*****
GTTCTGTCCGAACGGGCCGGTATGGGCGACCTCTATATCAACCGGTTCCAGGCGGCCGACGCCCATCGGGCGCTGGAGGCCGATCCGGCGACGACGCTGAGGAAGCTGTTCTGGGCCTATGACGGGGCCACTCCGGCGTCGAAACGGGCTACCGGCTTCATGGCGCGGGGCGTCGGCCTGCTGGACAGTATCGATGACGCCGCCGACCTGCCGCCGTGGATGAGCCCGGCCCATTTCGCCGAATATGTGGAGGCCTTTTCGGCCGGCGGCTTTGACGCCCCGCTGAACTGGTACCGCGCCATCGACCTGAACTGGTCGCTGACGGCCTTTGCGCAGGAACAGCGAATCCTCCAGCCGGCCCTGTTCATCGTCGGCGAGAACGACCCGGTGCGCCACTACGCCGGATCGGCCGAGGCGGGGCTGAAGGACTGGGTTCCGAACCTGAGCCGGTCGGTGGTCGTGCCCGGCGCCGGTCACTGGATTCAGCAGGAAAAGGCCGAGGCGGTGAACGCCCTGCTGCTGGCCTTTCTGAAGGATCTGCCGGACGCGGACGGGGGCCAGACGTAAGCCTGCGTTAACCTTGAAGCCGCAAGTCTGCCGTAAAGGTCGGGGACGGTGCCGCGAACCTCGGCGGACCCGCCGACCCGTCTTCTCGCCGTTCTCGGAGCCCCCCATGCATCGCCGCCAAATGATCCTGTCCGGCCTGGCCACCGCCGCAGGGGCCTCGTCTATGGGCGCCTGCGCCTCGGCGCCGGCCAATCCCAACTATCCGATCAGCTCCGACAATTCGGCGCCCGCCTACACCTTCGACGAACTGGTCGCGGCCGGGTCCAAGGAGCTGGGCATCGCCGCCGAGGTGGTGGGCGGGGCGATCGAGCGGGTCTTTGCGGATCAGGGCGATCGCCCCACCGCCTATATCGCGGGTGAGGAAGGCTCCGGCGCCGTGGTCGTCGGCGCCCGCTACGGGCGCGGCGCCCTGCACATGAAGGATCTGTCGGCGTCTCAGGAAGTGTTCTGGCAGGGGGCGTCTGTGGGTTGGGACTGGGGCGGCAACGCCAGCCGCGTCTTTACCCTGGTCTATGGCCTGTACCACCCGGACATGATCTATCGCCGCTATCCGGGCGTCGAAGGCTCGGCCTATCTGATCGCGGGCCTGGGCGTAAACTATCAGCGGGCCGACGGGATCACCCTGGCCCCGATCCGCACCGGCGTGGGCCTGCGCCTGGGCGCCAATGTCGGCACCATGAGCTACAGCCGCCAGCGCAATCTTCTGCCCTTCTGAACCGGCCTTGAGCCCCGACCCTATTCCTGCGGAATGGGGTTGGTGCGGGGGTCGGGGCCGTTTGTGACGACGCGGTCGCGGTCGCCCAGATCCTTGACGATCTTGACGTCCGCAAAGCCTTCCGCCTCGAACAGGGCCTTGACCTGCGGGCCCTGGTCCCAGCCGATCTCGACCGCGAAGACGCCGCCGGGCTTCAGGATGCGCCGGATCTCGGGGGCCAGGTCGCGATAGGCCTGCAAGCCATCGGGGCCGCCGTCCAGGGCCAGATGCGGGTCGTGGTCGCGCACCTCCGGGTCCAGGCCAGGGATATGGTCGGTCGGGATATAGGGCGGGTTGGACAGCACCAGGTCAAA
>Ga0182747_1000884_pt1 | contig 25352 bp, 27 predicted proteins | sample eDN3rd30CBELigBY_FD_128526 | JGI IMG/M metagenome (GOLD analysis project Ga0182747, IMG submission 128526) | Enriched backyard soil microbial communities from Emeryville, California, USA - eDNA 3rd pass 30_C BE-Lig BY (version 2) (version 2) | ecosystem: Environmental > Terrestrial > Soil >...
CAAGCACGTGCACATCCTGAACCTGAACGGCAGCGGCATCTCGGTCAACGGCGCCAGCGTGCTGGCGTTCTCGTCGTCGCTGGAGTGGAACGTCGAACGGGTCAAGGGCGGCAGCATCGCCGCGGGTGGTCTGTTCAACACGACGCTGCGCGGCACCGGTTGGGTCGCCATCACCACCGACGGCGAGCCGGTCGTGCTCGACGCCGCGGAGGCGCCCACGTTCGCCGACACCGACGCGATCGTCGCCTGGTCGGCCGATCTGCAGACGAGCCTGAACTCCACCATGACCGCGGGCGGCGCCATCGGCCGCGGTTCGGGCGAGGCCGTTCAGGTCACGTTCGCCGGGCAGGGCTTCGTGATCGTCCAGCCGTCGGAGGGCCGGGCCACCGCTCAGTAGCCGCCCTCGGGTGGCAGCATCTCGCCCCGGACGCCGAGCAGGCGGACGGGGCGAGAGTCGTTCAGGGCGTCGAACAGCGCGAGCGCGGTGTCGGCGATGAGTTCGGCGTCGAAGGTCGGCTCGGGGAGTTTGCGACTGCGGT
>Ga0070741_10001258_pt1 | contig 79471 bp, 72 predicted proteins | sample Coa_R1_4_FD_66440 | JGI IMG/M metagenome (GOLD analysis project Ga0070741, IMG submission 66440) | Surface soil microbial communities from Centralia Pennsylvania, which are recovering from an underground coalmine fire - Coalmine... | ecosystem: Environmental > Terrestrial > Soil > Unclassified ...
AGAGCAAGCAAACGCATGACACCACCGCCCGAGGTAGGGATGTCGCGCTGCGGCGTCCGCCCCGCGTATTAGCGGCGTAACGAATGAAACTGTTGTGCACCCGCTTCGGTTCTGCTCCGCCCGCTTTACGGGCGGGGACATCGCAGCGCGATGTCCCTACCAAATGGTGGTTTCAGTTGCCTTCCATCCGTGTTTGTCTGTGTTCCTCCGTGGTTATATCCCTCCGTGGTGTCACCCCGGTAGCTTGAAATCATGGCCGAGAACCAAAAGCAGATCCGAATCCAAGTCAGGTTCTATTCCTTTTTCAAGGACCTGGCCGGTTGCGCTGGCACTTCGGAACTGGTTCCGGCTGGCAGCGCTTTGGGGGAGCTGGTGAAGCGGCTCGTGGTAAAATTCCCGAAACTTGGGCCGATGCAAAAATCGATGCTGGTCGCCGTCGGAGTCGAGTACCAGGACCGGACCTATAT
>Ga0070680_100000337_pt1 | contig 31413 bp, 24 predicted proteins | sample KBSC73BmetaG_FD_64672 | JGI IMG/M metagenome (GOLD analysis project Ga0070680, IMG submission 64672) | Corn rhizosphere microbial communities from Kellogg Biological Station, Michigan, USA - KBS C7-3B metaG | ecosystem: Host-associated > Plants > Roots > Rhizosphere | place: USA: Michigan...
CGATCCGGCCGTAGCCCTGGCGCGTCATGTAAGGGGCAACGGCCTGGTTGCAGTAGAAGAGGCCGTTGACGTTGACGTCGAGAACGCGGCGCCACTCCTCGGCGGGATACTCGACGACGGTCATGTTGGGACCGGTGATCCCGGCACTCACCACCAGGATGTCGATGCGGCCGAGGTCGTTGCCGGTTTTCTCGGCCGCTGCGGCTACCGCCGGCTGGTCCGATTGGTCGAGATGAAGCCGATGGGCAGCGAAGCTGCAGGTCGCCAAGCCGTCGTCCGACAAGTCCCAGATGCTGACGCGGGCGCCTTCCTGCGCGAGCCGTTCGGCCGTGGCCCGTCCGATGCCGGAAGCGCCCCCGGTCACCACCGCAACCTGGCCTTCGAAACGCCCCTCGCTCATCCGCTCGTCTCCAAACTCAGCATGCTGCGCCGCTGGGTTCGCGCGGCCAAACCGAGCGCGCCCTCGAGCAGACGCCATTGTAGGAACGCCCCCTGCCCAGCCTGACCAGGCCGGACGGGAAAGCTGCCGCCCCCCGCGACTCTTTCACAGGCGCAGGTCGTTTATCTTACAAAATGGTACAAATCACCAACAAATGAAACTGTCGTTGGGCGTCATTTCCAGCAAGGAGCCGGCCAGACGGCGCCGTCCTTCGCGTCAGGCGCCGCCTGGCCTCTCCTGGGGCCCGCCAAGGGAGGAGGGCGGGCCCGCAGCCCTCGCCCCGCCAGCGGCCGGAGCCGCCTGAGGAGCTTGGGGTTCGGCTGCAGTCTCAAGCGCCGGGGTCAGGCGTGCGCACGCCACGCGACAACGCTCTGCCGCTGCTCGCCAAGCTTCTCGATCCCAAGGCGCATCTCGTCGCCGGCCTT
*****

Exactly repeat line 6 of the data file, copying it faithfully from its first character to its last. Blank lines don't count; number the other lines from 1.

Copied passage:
>Ga0070680_100000337_pt1 | contig 31413 bp, 24 predicted proteins | sample KBSC73BmetaG_FD_64672 | JGI IMG/M metagenome (GOLD analysis project Ga0070680, IMG submission 64672) | Corn rhizosphere microbial communities from Kellogg Biological Station, Michigan, USA - KBS C7-3B metaG | ecosystem: Host-associated > Plants > Roots > Rhizosphere | place: USA: Michigan...